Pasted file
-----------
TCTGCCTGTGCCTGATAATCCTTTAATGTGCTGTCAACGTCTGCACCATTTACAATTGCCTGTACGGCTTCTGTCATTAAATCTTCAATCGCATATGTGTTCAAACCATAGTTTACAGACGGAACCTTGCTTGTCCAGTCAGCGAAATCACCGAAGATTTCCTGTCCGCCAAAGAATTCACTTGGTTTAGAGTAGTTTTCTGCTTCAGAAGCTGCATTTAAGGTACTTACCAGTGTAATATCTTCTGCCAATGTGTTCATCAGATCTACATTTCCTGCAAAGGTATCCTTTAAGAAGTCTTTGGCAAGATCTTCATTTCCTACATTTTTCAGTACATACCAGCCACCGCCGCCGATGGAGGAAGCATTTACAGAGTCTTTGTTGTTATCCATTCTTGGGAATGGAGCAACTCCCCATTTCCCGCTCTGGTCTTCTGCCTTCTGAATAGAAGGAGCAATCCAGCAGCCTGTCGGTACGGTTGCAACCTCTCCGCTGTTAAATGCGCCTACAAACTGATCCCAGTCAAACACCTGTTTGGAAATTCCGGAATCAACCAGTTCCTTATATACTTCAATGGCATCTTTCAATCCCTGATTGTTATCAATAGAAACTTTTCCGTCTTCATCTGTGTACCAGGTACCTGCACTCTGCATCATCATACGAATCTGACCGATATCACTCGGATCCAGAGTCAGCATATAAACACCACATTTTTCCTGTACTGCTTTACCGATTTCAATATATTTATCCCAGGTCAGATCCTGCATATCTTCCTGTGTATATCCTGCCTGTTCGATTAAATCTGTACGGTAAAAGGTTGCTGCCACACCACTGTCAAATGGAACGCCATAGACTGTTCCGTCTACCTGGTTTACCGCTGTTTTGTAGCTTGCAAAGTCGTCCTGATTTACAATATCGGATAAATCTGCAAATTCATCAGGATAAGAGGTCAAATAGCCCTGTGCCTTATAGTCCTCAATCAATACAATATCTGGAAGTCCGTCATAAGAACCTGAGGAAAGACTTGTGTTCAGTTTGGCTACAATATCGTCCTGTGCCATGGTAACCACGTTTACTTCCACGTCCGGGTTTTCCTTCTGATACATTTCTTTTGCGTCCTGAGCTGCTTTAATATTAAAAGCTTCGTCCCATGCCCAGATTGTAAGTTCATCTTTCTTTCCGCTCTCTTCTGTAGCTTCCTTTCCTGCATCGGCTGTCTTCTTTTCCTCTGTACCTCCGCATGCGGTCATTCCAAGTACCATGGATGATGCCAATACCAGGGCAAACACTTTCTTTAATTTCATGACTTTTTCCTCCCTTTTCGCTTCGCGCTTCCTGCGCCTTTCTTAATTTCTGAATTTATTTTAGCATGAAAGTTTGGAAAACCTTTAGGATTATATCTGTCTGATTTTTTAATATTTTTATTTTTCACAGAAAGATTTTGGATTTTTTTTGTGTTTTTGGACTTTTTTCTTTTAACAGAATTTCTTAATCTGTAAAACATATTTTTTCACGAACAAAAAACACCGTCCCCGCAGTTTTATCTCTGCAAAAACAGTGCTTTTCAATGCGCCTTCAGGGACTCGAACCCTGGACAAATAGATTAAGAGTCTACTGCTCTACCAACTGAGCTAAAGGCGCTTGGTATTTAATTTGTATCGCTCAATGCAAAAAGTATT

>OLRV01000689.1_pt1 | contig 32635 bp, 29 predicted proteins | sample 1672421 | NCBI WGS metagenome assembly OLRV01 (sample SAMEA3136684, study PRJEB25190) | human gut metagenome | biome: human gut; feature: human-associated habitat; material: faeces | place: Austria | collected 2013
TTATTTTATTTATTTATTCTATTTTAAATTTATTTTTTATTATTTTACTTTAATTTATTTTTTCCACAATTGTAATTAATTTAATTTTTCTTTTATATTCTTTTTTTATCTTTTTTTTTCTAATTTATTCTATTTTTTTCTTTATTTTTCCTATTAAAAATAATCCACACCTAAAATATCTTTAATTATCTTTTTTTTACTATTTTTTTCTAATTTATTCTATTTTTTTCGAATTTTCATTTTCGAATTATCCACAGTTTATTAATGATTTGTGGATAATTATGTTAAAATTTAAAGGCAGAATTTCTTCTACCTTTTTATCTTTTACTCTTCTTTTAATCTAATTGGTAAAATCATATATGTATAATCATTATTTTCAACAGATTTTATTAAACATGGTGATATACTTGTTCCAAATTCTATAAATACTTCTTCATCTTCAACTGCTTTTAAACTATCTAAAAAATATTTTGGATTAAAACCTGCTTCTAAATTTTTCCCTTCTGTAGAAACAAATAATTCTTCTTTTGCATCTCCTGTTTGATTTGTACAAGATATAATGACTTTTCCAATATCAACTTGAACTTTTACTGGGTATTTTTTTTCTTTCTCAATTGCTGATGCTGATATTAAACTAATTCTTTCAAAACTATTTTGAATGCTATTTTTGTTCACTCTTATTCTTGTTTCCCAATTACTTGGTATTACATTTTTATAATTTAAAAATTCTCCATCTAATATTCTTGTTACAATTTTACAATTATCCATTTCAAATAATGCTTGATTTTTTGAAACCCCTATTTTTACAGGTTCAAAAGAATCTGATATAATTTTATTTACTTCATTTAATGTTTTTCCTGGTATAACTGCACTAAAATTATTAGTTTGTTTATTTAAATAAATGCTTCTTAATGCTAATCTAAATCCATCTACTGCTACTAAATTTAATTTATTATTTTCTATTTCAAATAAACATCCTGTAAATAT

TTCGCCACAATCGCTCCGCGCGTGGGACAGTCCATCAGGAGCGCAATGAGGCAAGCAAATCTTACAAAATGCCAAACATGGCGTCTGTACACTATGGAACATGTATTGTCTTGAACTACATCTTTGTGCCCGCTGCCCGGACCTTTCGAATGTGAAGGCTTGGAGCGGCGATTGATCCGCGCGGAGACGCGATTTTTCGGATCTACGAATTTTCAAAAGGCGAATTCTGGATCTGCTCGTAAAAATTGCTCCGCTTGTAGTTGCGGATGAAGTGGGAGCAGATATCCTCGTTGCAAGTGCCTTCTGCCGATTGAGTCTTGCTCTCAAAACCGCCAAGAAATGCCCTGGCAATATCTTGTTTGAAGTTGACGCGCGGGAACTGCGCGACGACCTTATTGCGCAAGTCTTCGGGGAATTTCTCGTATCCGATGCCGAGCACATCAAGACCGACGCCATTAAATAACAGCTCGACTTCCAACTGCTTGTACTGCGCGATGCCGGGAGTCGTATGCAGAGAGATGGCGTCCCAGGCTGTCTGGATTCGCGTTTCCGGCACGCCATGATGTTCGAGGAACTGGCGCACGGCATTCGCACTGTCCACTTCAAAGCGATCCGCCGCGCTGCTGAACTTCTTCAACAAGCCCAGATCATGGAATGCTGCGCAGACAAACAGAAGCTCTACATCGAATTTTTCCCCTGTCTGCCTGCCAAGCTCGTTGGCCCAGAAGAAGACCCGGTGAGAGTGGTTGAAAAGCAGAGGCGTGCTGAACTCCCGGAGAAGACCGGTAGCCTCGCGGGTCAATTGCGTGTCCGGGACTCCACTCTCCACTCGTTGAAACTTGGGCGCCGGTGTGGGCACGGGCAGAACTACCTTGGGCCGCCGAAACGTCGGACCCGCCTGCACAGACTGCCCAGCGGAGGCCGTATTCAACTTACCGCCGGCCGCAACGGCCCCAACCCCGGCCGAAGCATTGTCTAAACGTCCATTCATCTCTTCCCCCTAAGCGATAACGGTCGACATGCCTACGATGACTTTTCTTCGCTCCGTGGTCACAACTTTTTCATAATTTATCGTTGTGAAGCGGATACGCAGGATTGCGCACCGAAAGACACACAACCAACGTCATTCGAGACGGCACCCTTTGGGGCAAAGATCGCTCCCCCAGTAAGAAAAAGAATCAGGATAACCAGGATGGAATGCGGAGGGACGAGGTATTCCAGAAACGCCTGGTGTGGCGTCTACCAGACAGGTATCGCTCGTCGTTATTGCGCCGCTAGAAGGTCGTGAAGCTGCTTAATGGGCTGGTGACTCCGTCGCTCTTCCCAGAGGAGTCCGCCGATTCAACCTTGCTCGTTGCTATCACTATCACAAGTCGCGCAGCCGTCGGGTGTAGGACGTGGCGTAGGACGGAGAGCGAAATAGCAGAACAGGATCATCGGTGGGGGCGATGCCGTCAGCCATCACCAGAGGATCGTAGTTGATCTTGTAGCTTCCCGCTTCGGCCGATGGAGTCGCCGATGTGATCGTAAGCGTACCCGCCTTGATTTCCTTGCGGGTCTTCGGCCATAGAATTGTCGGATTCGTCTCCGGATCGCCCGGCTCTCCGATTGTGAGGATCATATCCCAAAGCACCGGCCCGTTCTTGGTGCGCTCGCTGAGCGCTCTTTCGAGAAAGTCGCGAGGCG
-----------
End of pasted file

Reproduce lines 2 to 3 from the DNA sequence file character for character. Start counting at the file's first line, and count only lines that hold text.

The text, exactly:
>OLRV01000689.1_pt1 | contig 32635 bp, 29 predicted proteins | sample 1672421 | NCBI WGS metagenome assembly OLRV01 (sample SAMEA3136684, study PRJEB25190) | human gut metagenome | biome: human gut; feature: human-associated habitat; material: faeces | place: Austria | collected 2013
TTATTTTATTTATTTATTCTATTTTAAATTTATTTTTTATTATTTTACTTTAATTTATTTTTTCCACAATTGTAATTAATTTAATTTTTCTTTTATATTCTTTTTTTATCTTTTTTTTTCTAATTTATTCTATTTTTTTCTTTATTTTTCCTATTAAAAATAATCCACACCTAAAATATCTTTAATTATCTTTTTTTTACTATTTTTTTCTAATTTATTCTATTTTTTTCGAATTTTCATTTTCGAATTATCCACAGTTTATTAATGATTTGTGGATAATTATGTTAAAATTTAAAGGCAGAATTTCTTCTACCTTTTTATCTTTTACTCTTCTTTTAATCTAATTGGTAAAATCATATATGTATAATCATTATTTTCAACAGATTTTATTAAACATGGTGATATACTTGTTCCAAATTCTATAAATACTTCTTCATCTTCAACTGCTTTTAAACTATCTAAAAAATATTTTGGATTAAAACCTGCTTCTAAATTTTTCCCTTCTGTAGAAACAAATAATTCTTCTTTTGCATCTCCTGTTTGATTTGTACAAGATATAATGACTTTTCCAATATCAACTTGAACTTTTACTGGGTATTTTTTTTCTTTCTCAATTGCTGATGCTGATATTAAACTAATTCTTTCAAAACTATTTTGAATGCTATTTTTGTTCACTCTTATTCTTGTTTCCCAATTACTTGGTATTACATTTTTATAATTTAAAAATTCTCCATCTAATATTCTTGTTACAATTTTACAATTATCCATTTCAAATAATGCTTGATTTTTTGAAACCCCTATTTTTACAGGTTCAAAAGAATCTGATATAATTTTATTTACTTCATTTAATGTTTTTCCTGGTATAACTGCACTAAAATTATTAGTTTGTTTATTTAAATAAATGCTTCTTAATGCTAATCTAAATCCATCTACTGCTACTAAATTTAATTTATTATTTTCTATTTCAAATAAACATCCTGTAAATAT